Title: Wildlife Poaching Arrested in Baluran National Park: A Tale of a Dead Deer and a Living Peacock
Authorities at the Baluran National Park Center in Situbondo, East Java, have successfully apprehended three individuals suspected of illegal hunting of protected animals. The incident sheds light on the unfortunate reality of wildlife poaching, as evidenced by the discovery of a deceased deer and a living peacock. The suspects have been handed over to the local police for further investigation.
Johan Setiawan, the head of Baluran Situbondo National Park, reported that his team was able to obtain incriminating evidence, including weapons and ammunition. Moreover, they discovered a dead buck deer and a poached peacock, further solidifying the case against the perpetrators.
The three individuals involved in the illegal hunting have been arrested, while one local criminal managed to flee the scene. Authorities assure that the absconded suspect is currently under investigation.
The Baluran National Park Office promptly turned over the three apprehended individuals to the Situbando Police. Alongside them, the authorities presented the confiscated vehicle, high-caliber weapons, and evidence of the hunting of deer and peacocks.
The alleged offender faces severe criminal penalties under Law No. 5 of 1990, which deals with the conservation of natural resources and ecosystems. If found guilty, the suspect could face up to 10 years in prison and a fine of $200 million.
The Hunt Begins:
According to Johan, the incident began when Baluran National Park officers were conducting a routine patrol in the Merak-Air Karang area. Suspicion arose when they noticed a car parked overnight at the residence of a local named M. Undeterred, the officers continued their patrol from Sirondo to Lempuyang.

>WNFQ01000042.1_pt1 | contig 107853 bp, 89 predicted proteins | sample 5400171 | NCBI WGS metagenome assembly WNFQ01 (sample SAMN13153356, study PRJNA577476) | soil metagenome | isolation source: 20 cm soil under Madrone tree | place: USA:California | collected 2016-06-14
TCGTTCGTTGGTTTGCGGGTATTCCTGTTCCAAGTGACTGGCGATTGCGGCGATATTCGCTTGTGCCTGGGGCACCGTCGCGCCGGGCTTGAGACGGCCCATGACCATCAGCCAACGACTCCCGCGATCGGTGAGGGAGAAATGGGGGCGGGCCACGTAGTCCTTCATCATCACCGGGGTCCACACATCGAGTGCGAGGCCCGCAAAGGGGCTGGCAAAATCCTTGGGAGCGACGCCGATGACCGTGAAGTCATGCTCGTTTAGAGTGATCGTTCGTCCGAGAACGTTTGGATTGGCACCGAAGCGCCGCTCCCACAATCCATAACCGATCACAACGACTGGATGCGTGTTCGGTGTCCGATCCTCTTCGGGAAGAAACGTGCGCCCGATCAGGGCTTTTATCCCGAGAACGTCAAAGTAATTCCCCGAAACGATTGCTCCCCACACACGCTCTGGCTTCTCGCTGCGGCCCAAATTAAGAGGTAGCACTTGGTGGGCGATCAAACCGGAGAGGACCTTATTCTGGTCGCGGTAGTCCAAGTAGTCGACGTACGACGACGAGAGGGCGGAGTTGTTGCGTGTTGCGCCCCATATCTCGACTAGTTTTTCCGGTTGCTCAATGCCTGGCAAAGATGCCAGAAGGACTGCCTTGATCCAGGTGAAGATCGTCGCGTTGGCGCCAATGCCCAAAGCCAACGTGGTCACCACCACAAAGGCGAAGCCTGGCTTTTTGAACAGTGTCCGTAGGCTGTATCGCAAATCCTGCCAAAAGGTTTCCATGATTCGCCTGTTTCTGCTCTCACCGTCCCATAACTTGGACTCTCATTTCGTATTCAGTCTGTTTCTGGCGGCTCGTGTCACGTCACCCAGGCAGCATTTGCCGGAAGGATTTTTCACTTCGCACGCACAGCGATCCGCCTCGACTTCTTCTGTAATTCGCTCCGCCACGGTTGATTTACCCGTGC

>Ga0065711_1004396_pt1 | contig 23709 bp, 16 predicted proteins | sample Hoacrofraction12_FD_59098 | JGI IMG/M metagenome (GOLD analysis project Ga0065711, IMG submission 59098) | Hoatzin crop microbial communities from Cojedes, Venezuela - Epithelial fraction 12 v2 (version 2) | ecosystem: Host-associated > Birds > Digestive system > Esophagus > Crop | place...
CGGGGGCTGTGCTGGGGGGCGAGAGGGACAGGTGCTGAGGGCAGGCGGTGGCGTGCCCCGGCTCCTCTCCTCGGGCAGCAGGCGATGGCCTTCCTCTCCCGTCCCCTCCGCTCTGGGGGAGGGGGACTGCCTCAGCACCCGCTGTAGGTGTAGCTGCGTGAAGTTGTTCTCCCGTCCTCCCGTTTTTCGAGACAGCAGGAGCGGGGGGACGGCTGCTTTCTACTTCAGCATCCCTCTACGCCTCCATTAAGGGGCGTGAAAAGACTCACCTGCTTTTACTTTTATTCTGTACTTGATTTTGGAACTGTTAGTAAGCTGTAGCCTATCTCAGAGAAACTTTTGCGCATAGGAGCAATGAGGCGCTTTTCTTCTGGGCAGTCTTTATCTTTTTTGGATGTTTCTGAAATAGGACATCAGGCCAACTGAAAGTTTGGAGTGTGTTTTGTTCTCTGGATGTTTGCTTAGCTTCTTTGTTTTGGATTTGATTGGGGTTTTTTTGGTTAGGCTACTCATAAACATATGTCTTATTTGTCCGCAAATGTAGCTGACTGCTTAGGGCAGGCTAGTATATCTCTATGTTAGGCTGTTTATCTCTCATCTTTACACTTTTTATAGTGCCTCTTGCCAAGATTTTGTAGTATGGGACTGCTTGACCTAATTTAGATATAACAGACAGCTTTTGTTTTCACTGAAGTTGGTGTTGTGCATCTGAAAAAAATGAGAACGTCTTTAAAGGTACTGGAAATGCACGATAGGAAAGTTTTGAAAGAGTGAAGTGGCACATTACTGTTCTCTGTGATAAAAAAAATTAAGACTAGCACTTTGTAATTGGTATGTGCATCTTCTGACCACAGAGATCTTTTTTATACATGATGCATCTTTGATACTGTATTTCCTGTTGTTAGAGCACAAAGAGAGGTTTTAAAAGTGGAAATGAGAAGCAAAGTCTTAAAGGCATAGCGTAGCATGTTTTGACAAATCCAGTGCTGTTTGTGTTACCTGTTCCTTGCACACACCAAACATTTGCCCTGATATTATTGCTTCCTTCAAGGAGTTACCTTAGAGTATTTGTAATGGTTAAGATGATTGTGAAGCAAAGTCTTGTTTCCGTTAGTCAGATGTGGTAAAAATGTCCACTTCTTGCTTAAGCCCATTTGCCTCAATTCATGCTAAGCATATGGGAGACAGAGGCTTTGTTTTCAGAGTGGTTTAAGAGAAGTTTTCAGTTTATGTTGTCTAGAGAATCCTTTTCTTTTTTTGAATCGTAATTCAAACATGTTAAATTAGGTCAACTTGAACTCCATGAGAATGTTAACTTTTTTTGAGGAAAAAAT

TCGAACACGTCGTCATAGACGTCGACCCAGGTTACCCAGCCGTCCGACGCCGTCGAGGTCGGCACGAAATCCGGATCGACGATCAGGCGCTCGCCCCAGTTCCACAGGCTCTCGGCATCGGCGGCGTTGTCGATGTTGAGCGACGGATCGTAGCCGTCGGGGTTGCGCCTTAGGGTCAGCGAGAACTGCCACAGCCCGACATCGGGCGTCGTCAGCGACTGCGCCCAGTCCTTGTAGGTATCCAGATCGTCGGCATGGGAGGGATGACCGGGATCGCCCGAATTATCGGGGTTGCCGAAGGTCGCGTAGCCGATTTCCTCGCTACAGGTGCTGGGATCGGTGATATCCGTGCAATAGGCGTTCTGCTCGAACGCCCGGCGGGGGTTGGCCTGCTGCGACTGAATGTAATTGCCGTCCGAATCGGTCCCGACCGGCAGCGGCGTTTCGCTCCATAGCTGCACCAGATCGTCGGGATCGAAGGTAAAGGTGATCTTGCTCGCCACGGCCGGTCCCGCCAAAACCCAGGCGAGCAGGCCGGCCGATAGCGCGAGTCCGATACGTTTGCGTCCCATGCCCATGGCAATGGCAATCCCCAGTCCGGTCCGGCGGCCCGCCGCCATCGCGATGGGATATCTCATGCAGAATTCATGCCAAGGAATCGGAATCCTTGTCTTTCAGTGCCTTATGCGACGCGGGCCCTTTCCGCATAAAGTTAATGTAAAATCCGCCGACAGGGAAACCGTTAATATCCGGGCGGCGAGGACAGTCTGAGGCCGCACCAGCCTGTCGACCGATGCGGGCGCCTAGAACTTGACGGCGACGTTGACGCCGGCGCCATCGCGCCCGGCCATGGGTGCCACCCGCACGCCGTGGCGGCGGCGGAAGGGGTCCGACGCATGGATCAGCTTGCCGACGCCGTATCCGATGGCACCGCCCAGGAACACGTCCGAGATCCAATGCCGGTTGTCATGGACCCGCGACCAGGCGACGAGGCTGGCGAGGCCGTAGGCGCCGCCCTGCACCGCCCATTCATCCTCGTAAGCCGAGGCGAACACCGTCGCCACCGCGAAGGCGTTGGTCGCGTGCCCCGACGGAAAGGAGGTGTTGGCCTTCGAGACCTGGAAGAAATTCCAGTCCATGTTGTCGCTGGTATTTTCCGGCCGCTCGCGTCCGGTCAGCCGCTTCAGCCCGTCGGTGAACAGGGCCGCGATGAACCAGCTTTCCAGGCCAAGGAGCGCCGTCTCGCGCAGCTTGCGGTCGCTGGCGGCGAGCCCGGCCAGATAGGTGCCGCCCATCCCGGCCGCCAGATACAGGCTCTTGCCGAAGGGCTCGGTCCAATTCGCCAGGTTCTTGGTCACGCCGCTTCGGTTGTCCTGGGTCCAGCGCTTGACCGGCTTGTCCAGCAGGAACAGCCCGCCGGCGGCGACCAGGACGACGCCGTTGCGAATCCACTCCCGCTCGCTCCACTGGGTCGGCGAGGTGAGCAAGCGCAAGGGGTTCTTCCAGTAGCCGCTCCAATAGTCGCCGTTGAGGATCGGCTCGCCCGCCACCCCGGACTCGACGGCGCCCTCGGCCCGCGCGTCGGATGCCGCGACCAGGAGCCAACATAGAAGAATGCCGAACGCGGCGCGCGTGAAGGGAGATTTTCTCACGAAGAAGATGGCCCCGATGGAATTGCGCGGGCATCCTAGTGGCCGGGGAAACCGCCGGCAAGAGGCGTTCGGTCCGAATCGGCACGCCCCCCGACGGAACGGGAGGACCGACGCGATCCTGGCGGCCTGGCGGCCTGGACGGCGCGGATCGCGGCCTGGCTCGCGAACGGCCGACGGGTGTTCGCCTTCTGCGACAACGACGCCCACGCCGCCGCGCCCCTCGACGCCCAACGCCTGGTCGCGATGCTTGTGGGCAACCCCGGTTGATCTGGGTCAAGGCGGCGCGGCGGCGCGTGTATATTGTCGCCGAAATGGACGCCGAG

These patrols, aimed at preventing the poaching of wild animals, occur between 08:00 and 15:30 WIB (Western Indonesian Time). Unfortunately, the authorities did not encounter any victims of stolen wildlife during their initial rounds.
However, at 15:30 WIB, authorities received a crucial WhatsApp message informing them that three individuals from Malang were involved in the illegal hunting. Acting swiftly, the authorities blocked the road at Karang Water Block around 17:45 WIB, leading to the successful interception of the vehicle carrying the poached deer and peacock.
Q: What were the arrests for?
A: The arrests were made in connection with the illegal hunting of protected animals, specifically a buck deer and a peacock.
Q: Has the investigation concluded?
A: The investigation is still ongoing, with one suspect currently under investigation after managing to evade arrest.
Q: What are the potential penalties for the offenders?
A: If found guilty, the perpetrators could face up to 10 years of imprisonment and a fine of $200 million under Law No. 5 of 1990 relating to the conservation of natural resources and ecosystems.
Q: How did the authorities discover the suspects?
A: Through diligent patrolling and effective communication, authorities received information about the suspects’ location, leading to the successful interception of their vehicle.
Q: What measures are being taken to prevent future poaching?
A: Baluran National Park will continue its patrols, aiming to deter poaching activities and protect its wildlife. Collaboration with local law enforcement agencies will play a crucial role in combating wildlife trafficking and preserving the park’s biodiversity.
In conclusion, the arrest of three individuals involved in the illegal hunting of protected animals in Baluran National Park highlights the continuous efforts to combat wildlife poaching. This case serves as a reminder of the importance of conservation and the need to protect endangered species from these unlawful activities.